By Troy Peart The Afro News Vancouver : The risk and consequences of a critical illness like a heart attack, stroke or cancer are elements of financial planning that are often overlooked. With increasing longevity, the probability of getting seriously ill has increased and fortunately so too have the chances of surviving. Advances in medical care have given many Canadians who experience major critical illnesses a new lease on life. Unfortunately, for most of these individuals, survival means having to make costly lifestyle adjustments while still being responsible for their regular financial commitments.
These costly lifestyle adjustments range from special convalescent care to making one’s home and car wheelchair accessible. In addition to these costly expenses, individuals often incur expensive drug expenditures or even alternative medicine costs that are not covered by BC PharmaCare or extended medical plans. Even if an individual has extended medical benefits to pay for a portion of these costs, there are often limitations on how much will be covered. Due to the current state of our medical system, another issue which is becoming increasingly prominent is the cost of treatment south of the border or elsewhere. This often becomes applicable if there are either insufficient facilities in Canada or too long of a waiting list. If one’s spouse is forced to quit work in order to take care of them then these financial consequences are often much more significant.
Prior to the early 1990’s, the only options available to Canadians to cope with the financial consequences of surviving a critical illness were to either access their personal assets or to utilize the proceeds from a disability insurance policy. Both options have significant shortcomings. Personal assets like savings are often quickly exhausted and doing this could jeopardize one’s entire financial plann. Disability insurance is usually calculated as a percentage of an individual’s income before their critical illness and this may not be enough to pay for all of the new expenses in addition to their previous ones. Another option that I failed to mention was relying on government assistance but this is usually only available once the first two options have been fully exhausted. In addition, the types of treatments available are often restricted with government assistance.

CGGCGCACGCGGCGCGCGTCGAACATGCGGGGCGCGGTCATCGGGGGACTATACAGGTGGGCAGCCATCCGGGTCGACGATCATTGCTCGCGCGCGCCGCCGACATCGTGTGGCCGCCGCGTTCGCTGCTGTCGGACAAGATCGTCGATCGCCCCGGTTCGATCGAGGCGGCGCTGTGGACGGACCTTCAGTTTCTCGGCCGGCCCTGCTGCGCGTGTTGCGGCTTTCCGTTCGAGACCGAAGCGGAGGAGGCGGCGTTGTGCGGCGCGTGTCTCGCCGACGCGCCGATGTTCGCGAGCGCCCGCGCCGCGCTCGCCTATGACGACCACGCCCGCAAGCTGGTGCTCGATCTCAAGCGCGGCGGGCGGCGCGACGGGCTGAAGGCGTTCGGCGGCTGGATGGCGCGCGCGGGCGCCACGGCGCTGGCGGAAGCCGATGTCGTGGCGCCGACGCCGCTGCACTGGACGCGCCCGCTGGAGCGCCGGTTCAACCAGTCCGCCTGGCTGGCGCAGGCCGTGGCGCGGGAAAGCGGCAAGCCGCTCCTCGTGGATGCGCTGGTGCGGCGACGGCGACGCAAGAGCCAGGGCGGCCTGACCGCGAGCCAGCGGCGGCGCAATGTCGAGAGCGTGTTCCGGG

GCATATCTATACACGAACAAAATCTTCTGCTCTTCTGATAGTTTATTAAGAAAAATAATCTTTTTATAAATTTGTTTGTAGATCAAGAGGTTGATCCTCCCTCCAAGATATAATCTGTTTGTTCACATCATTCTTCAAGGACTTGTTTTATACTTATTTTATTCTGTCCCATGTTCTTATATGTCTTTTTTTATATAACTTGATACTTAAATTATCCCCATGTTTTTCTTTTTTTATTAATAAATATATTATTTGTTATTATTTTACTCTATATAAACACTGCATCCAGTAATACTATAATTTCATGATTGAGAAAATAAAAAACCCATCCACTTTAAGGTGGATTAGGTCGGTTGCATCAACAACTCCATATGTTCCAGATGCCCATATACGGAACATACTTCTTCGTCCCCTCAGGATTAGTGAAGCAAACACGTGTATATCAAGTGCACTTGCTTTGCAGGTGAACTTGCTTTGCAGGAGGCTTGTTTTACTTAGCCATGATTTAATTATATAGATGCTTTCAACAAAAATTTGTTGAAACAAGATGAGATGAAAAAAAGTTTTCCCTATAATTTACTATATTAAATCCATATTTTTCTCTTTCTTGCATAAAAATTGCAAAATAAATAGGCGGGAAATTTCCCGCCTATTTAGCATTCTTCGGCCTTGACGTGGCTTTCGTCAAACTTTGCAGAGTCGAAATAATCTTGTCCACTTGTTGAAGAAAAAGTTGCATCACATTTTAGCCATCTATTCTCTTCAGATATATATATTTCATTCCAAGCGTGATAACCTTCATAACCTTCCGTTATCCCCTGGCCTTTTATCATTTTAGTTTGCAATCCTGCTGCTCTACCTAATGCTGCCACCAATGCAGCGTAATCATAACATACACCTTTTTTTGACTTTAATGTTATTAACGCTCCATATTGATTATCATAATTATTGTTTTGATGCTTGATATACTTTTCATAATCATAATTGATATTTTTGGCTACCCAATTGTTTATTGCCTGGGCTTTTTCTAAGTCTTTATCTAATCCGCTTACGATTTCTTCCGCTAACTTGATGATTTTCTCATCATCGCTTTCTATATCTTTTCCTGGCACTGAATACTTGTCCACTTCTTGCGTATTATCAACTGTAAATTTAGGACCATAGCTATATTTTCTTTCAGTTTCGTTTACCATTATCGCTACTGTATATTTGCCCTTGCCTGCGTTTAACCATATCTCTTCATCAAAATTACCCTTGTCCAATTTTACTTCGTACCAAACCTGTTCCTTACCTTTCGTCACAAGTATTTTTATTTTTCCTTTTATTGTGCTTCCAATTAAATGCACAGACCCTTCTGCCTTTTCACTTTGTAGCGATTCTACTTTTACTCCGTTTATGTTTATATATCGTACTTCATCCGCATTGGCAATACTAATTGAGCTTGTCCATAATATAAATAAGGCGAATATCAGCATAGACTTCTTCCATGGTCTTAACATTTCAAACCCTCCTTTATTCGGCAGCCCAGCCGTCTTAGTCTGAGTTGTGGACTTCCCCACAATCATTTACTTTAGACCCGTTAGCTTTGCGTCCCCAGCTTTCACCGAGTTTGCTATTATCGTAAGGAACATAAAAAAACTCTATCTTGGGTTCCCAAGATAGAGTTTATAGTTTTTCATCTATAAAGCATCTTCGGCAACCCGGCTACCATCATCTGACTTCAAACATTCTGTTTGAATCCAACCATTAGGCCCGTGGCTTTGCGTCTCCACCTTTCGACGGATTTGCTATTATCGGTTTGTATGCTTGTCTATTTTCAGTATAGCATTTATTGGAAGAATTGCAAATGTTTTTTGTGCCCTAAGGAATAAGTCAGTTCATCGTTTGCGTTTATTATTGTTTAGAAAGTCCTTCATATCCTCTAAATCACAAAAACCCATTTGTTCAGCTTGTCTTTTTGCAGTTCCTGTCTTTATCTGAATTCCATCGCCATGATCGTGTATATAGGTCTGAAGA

Since the early 1990’s, the option of critical illness insurance has become available to Canadians. Critical illness insurance is basically an insurance policy which pays out a lump sum if someone succumbs to a critical illness and also survives. This lump sum can be used for any purpose. Like other types of insurance, one’s eligibility for this product is dependent upon their current health as well as their family history. In terms of the types of policies available, there is a myriad of different options for: coverage amount, duration, illnesses covered , as well as secondary options. As a result, professional advice is strongly recommended when considering these issues.
Virtually everyone knows of someone that has suffered a heart attack, stroke or cancer and if one tried, they could probably list several such individuals in each category. Surprisingly, these ailments are not even exclusive to the elderly. People of all age segments are experiencing critical illnesses and the financial implications are often even greater if one has not had the opportunity to work long enough to amass a significant asset base. As a result, this is a risk that should not be ignored and instead should be accounted for in one’s financial planning.
Troy Peart B.B.A., CFP, CFA can be emailed at firstname.lastname@example.org. Your questions, comments or suggestions for future articles are encouraged.